Elizabeth Bareman said,  “I don’t know why, but I think we were just, ‘We’ll build you a library’ and I don’t know where it went from there, other than we raised thirty thousand dollars and before I knew it, we were building a library and before we knew it we had Lynn and it changed our lives, changed the lives of the people in Africa. It changed my life, too. It was just something we did, as silly as that sounds.”

One of the original students, Catherine Forston, traveled with Lynn Renne for the dedication of the library in Ekerenyo in 2006. Catherine caught the excitement of the moment in her journal.

July 21, 2006. This is all so amazing, just standing, actually standing in the dream. Me. Everyone. And there is so much more to come. -Catherine Forston journal entry about the dedication of The Amani Reading Center.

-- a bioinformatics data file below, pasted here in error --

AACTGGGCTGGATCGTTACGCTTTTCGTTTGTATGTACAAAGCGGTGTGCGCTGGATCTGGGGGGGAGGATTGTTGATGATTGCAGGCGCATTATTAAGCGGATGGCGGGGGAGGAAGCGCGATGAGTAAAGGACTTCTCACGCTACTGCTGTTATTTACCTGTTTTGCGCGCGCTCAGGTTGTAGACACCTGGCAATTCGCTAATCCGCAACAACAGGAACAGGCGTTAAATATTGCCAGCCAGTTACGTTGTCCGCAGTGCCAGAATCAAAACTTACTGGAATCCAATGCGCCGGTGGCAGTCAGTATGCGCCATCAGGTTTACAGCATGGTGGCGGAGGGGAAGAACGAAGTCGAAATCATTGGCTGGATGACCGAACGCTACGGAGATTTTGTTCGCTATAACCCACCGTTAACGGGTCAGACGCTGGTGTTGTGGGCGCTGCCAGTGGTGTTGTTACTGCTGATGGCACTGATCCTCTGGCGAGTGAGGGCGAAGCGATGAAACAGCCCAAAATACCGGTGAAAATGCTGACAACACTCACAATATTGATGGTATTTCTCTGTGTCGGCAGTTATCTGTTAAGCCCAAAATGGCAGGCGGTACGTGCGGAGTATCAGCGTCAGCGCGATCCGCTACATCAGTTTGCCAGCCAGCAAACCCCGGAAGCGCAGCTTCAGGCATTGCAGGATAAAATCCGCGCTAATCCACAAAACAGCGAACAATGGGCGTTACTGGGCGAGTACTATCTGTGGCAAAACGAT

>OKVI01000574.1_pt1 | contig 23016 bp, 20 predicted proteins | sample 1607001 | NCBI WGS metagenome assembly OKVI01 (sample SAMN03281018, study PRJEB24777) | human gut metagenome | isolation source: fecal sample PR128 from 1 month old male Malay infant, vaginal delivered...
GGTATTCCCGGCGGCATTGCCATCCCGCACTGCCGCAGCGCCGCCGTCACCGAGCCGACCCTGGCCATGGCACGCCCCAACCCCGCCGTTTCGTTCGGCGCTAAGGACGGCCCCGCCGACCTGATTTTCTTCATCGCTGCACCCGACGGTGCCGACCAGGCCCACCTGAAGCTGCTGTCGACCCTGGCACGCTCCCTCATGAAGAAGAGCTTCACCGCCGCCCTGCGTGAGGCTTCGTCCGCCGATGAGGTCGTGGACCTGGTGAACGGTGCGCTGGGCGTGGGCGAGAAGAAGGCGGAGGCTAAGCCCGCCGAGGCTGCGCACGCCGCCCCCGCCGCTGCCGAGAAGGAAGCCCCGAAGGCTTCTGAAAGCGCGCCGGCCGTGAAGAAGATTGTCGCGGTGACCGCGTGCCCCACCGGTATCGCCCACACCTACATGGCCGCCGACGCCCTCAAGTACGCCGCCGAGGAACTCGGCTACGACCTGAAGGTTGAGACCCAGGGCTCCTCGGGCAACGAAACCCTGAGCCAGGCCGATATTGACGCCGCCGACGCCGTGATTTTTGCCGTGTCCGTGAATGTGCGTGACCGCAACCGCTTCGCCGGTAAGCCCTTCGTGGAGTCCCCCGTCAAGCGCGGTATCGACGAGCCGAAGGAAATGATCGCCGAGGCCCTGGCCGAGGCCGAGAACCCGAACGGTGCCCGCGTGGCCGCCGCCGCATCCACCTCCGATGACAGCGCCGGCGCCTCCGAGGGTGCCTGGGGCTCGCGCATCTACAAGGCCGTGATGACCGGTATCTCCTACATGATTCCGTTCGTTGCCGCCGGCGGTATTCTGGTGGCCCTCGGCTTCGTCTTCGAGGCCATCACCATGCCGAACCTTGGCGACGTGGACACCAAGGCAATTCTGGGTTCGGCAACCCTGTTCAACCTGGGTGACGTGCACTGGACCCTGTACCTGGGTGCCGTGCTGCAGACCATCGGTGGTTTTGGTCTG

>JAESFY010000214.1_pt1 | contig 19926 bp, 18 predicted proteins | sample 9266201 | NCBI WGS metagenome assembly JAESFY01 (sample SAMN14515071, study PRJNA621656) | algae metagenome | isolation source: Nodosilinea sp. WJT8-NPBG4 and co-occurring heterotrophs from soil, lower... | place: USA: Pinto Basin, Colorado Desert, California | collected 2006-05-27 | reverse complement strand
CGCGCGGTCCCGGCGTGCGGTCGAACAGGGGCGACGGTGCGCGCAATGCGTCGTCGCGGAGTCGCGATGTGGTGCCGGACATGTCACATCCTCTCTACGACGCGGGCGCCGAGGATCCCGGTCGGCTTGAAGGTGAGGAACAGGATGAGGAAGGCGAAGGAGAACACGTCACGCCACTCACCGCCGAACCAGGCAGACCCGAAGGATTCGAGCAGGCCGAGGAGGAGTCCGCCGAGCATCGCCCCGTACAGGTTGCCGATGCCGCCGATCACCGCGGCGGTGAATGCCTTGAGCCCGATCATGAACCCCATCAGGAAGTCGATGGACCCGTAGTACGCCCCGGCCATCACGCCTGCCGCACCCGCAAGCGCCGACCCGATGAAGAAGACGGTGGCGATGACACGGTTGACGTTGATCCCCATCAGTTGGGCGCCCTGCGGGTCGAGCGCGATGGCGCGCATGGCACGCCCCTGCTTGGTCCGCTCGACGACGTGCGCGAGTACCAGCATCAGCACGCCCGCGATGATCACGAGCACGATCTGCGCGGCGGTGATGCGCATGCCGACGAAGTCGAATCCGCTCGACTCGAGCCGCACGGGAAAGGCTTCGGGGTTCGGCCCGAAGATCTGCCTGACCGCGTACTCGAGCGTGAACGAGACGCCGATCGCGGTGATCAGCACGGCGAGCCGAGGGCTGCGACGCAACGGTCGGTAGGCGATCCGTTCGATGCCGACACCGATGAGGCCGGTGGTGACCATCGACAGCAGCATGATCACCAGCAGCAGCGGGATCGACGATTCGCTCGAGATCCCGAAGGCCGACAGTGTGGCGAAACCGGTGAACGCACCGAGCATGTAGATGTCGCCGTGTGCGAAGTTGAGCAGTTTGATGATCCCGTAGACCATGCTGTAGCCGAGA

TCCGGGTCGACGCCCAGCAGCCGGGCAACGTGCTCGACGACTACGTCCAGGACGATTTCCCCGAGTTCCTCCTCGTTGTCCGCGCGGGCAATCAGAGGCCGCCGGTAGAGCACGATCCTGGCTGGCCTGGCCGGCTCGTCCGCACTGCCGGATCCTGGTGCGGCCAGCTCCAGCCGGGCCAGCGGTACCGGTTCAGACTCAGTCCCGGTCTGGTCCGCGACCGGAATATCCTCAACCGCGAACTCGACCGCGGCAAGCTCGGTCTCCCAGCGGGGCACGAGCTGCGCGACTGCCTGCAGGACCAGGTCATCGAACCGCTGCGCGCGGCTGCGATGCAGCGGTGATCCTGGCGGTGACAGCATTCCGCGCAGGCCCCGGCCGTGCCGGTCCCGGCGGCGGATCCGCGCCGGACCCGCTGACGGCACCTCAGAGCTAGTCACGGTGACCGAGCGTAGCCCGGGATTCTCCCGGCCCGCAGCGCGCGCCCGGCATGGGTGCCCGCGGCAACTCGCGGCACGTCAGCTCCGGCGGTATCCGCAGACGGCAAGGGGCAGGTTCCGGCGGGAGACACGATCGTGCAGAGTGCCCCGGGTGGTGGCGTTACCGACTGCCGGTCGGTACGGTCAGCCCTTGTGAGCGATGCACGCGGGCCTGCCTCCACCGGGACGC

“This is Catherine. I was able to be lucky enough to go to the dedication. I remember Lynn and I constantly locking eyes and not really having words to say. Being over there and kind of seeing everything come to fruition was, as a college freshman who had been involved with the project for less than a year was- It was absolutely incredible.”

It was about this point in the Zoom call with the current and former Signature students that one of the current students, Chloe Yune, said something profound enough that it changed the course of the rest of the conversation.

“A lot of people use the term like being part of something that’s bigger than yourself. And that’s so true, especially with this. You guys talk about how this project started like fifteen years ago and like, I was two years old when this project started.”